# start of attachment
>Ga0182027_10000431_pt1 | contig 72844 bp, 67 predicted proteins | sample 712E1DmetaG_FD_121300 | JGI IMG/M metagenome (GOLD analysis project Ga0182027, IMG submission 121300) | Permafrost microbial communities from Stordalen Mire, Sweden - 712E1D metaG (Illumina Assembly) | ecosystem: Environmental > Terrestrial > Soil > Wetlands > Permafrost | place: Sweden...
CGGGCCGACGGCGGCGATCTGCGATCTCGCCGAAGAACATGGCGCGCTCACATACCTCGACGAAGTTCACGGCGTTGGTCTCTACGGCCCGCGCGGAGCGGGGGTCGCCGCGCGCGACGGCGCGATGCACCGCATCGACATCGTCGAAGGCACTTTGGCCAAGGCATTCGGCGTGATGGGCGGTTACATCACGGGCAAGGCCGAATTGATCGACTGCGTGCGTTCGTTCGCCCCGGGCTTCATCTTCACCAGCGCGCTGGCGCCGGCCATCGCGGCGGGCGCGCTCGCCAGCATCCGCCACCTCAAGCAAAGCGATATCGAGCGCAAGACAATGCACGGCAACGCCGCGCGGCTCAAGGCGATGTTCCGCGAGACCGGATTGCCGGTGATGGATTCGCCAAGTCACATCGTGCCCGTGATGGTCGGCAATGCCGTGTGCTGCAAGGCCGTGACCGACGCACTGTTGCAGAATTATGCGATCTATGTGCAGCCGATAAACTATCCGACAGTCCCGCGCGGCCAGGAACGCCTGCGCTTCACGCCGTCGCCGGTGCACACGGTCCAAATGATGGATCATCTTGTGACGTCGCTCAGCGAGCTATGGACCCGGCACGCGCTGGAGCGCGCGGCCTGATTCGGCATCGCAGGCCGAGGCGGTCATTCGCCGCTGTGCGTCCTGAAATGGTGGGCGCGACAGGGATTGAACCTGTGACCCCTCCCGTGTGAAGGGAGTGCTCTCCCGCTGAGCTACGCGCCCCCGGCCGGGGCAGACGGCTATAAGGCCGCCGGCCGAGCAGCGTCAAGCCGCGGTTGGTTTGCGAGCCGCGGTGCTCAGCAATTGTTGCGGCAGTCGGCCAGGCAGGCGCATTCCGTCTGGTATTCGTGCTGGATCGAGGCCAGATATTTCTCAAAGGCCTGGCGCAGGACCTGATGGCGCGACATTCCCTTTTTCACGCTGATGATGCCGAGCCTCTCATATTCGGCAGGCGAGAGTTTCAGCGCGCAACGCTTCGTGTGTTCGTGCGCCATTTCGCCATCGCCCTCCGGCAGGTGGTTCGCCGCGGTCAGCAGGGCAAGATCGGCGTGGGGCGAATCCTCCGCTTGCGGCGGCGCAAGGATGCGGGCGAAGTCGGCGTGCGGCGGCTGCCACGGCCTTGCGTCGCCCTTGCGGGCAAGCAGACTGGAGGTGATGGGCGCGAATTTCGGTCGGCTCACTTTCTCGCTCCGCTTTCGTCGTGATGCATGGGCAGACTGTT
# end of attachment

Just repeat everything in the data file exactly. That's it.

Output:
>Ga0182027_10000431_pt1 | contig 72844 bp, 67 predicted proteins | sample 712E1DmetaG_FD_121300 | JGI IMG/M metagenome (GOLD analysis project Ga0182027, IMG submission 121300) | Permafrost microbial communities from Stordalen Mire, Sweden - 712E1D metaG (Illumina Assembly) | ecosystem: Environmental > Terrestrial > Soil > Wetlands > Permafrost | place: Sweden...
CGGGCCGACGGCGGCGATCTGCGATCTCGCCGAAGAACATGGCGCGCTCACATACCTCGACGAAGTTCACGGCGTTGGTCTCTACGGCCCGCGCGGAGCGGGGGTCGCCGCGCGCGACGGCGCGATGCACCGCATCGACATCGTCGAAGGCACTTTGGCCAAGGCATTCGGCGTGATGGGCGGTTACATCACGGGCAAGGCCGAATTGATCGACTGCGTGCGTTCGTTCGCCCCGGGCTTCATCTTCACCAGCGCGCTGGCGCCGGCCATCGCGGCGGGCGCGCTCGCCAGCATCCGCCACCTCAAGCAAAGCGATATCGAGCGCAAGACAATGCACGGCAACGCCGCGCGGCTCAAGGCGATGTTCCGCGAGACCGGATTGCCGGTGATGGATTCGCCAAGTCACATCGTGCCCGTGATGGTCGGCAATGCCGTGTGCTGCAAGGCCGTGACCGACGCACTGTTGCAGAATTATGCGATCTATGTGCAGCCGATAAACTATCCGACAGTCCCGCGCGGCCAGGAACGCCTGCGCTTCACGCCGTCGCCGGTGCACACGGTCCAAATGATGGATCATCTTGTGACGTCGCTCAGCGAGCTATGGACCCGGCACGCGCTGGAGCGCGCGGCCTGATTCGGCATCGCAGGCCGAGGCGGTCATTCGCCGCTGTGCGTCCTGAAATGGTGGGCGCGACAGGGATTGAACCTGTGACCCCTCCCGTGTGAAGGGAGTGCTCTCCCGCTGAGCTACGCGCCCCCGGCCGGGGCAGACGGCTATAAGGCCGCCGGCCGAGCAGCGTCAAGCCGCGGTTGGTTTGCGAGCCGCGGTGCTCAGCAATTGTTGCGGCAGTCGGCCAGGCAGGCGCATTCCGTCTGGTATTCGTGCTGGATCGAGGCCAGATATTTCTCAAAGGCCTGGCGCAGGACCTGATGGCGCGACATTCCCTTTTTCACGCTGATGATGCCGAGCCTCTCATATTCGGCAGGCGAGAGTTTCAGCGCGCAACGCTTCGTGTGTTCGTGCGCCATTTCGCCATCGCCCTCCGGCAGGTGGTTCGCCGCGGTCAGCAGGGCAAGATCGGCGTGGGGCGAATCCTCCGCTTGCGGCGGCGCAAGGATGCGGGCGAAGTCGGCGTGCGGCGGCTGCCACGGCCTTGCGTCGCCCTTGCGGGCAAGCAGACTGGAGGTGATGGGCGCGAATTTCGGTCGGCTCACTTTCTCGCTCCGCTTTCGTCGTGATGCATGGGCAGACTGTT